Another Insulation Post

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spearson92

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Hi guys,

Just me again. I've pretty much finished my workshop now, and starting to look to the inside construction, but first I have a couple of questions:

1) The wall construction is (outer to inner): featheredge cladding, battens, breathable membrane, OSB, stud framework (no insulation or internal cladding/boarding yet. Question is: have I correctly added OSB to the outer side of the studwork?

From videos and pictures I have seen of shed construction, all other projects seem to do the same however, looking at posts on this site, it suggests that by doing this, and then adding insulation in between studs then boarding, that moisture could get trapped on the inside part of the outer layer of OSB, and run down creating damp and rot. I guess that the answer to that question partly depends on my next question which is...

2) what is the best way to insulate the shed to give best value for money? I don't want to go overboard on the cost with insulation, but don't want to go too cheap so as it doesn't sufficiently insulate the place. With the wall construction as above, is there any other way I should be insulating between studs so as to prevent rot?

Sorry for bringing up the same old questions!

Cheers,

Steve
 

Woody2Shoes

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Hi - you need a vapour-impermeable (a 'vapour-check') barrier on the 'warm' (that is, inside) side of any insulation. OSB is considered vapour-impermeable, but since you've got it on the "wrong" (of course there's nothing wrong with it!) side of any insulation you put between the studs - you'll need to add another vapour-barrier. The whole idea is to stop warmer (moisture-bearing) air from inside migrating into the structure and cooling on its way towards the outside and dropping excess moisture on the way - https://en.wikipedia.org/wiki/Interstitial_condensation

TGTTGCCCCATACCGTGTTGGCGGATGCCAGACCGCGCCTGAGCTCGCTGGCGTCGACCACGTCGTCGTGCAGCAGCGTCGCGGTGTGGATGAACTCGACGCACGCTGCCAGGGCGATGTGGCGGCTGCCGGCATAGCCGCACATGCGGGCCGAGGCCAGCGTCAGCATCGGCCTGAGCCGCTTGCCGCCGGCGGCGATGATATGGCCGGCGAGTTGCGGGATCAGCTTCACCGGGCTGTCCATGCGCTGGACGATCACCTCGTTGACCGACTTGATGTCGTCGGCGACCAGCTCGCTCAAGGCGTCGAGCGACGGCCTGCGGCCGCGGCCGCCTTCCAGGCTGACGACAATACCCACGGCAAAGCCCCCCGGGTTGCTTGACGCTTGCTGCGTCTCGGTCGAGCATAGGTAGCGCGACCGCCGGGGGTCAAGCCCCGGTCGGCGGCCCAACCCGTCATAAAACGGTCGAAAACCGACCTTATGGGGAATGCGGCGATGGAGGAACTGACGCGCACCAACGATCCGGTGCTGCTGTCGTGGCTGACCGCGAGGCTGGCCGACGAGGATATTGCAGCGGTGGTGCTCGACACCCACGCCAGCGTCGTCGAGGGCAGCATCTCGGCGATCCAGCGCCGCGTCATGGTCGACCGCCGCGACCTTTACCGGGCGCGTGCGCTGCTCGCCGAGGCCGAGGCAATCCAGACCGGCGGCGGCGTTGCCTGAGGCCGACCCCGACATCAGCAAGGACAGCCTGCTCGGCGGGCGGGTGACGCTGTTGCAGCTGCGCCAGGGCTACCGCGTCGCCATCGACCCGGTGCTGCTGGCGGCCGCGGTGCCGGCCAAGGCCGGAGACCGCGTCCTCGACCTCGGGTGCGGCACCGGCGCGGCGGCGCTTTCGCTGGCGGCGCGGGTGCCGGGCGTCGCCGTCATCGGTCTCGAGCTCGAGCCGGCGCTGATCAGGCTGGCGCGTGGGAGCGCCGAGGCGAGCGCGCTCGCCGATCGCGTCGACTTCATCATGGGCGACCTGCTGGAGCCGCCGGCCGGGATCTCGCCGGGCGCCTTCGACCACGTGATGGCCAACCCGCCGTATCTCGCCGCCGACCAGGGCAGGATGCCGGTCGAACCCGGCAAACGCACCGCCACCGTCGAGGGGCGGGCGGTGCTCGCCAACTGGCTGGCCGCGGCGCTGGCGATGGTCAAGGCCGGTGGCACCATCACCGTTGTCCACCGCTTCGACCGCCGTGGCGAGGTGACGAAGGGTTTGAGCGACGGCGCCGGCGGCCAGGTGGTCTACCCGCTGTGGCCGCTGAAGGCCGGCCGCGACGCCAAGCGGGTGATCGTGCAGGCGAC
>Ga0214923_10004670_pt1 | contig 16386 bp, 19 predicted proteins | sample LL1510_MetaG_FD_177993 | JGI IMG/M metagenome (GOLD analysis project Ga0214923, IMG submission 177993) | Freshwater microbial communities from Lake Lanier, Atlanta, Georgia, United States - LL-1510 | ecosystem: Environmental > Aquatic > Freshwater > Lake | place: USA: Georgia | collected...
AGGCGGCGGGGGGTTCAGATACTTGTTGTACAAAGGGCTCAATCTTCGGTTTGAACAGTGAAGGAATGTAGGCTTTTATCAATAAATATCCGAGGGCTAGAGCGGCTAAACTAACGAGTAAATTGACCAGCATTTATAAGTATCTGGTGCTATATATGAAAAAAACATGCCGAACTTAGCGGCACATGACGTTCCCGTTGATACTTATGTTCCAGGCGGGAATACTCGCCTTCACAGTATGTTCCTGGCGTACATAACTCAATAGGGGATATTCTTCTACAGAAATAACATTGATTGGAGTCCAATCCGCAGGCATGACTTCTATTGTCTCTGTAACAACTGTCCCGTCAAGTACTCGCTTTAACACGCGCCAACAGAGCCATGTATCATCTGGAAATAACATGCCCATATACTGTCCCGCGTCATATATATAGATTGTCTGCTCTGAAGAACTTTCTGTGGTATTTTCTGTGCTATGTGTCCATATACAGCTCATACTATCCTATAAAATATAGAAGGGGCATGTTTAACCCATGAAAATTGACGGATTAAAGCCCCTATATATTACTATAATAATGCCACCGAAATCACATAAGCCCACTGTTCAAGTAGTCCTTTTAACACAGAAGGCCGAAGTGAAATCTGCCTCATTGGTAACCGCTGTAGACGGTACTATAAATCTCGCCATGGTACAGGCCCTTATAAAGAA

As a vapour barrier you could use, for example: polythene sheet sealed with tape, foil-backed plasterboard, or more OSB (say 9mm or 12mm).

As far as insulation is concerned, the best insulation value for a given thickness (U or R value) is probably foil coated polyisocyanurate board (Kingspan/Celotex) e.g. https://www.insulationsuperstore.co.uk/ ... lotex.html

It's not the cheapest, but you get what you pay for, but - for me - money spent on the best insulation is not wasted.

It's worth paying attention to both airtightness and ventilation if you're going to do the best job you can.

Cheers, W2S

PS given that you're probably in a relatively exposed location (in Inverness) your first outer layer of OSB is probably a really good idea - making the whole structure very robust.
 

spearson92

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Hi W2S,

Thanks for the quick reply!

Ok that's good to know, I suddenly had a panic thinking that the outer layer of OSB would cause me problems in the future by trapping moisture, but panic over :D

My plan as you say would be to use OSB internally, with insulation of some description in between the studs. I know with wool type insulation you have to ensure an air gap, is that the same with foam insulation as well? Or can you stuff the whole cavity with foam board (Kingspan etc) and then OSB?

Cheers,

Steve
 

Woody2Shoes

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Hi - I think you could fill the gap between the studs completely if you wanted to, but two thoughts cross my mind:

1) the studs will probably be CLS sizes or similar so, for example, a nominal 100mm will be say 95mm - the celotex on the other hand would be exactly 100mm with an annoying discrepancy to get rid of with firring pieces/battens or somesuch.
2) You might find it handy to have a small gap between the insulation and the OSB for wiring etc.

So, maybe an option would be to go with say 80mm Celotex between the studs - with gaps sealed with PU gun foam (helps with airtightness which makes a huge difference overall) - and then say 12mm OSB3 on top directly onto the studs (you could add a polythene vapour check membrane under the OSB as belt and braces but it would probably be overkill e.g https://www.insulationsuperstore.co.uk/ ... -roll.html ).

That's what I'd do anyway! Cheers, W2S
 

spearson92

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Hey W2S,

That seems like solid advice to me, so will take that on board and do that.

Thanks for the help, much appreciated!


Cheers,
Steve
 

MikeG.

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spearson92":1a1c98x2 said:
.......Question is: have I correctly added OSB to the outer side of the studwork?.......
No, it is very much the wrong way if you are proposing to heat the workshop and work in it during the winter. You have effectively put the vapour barrier outside the insulation (ie on the cold side of the insulation), when it should be on the warm side (the inside). People you watch on Youtube might well live in different climates, but more likely, are just ignorant of the issue.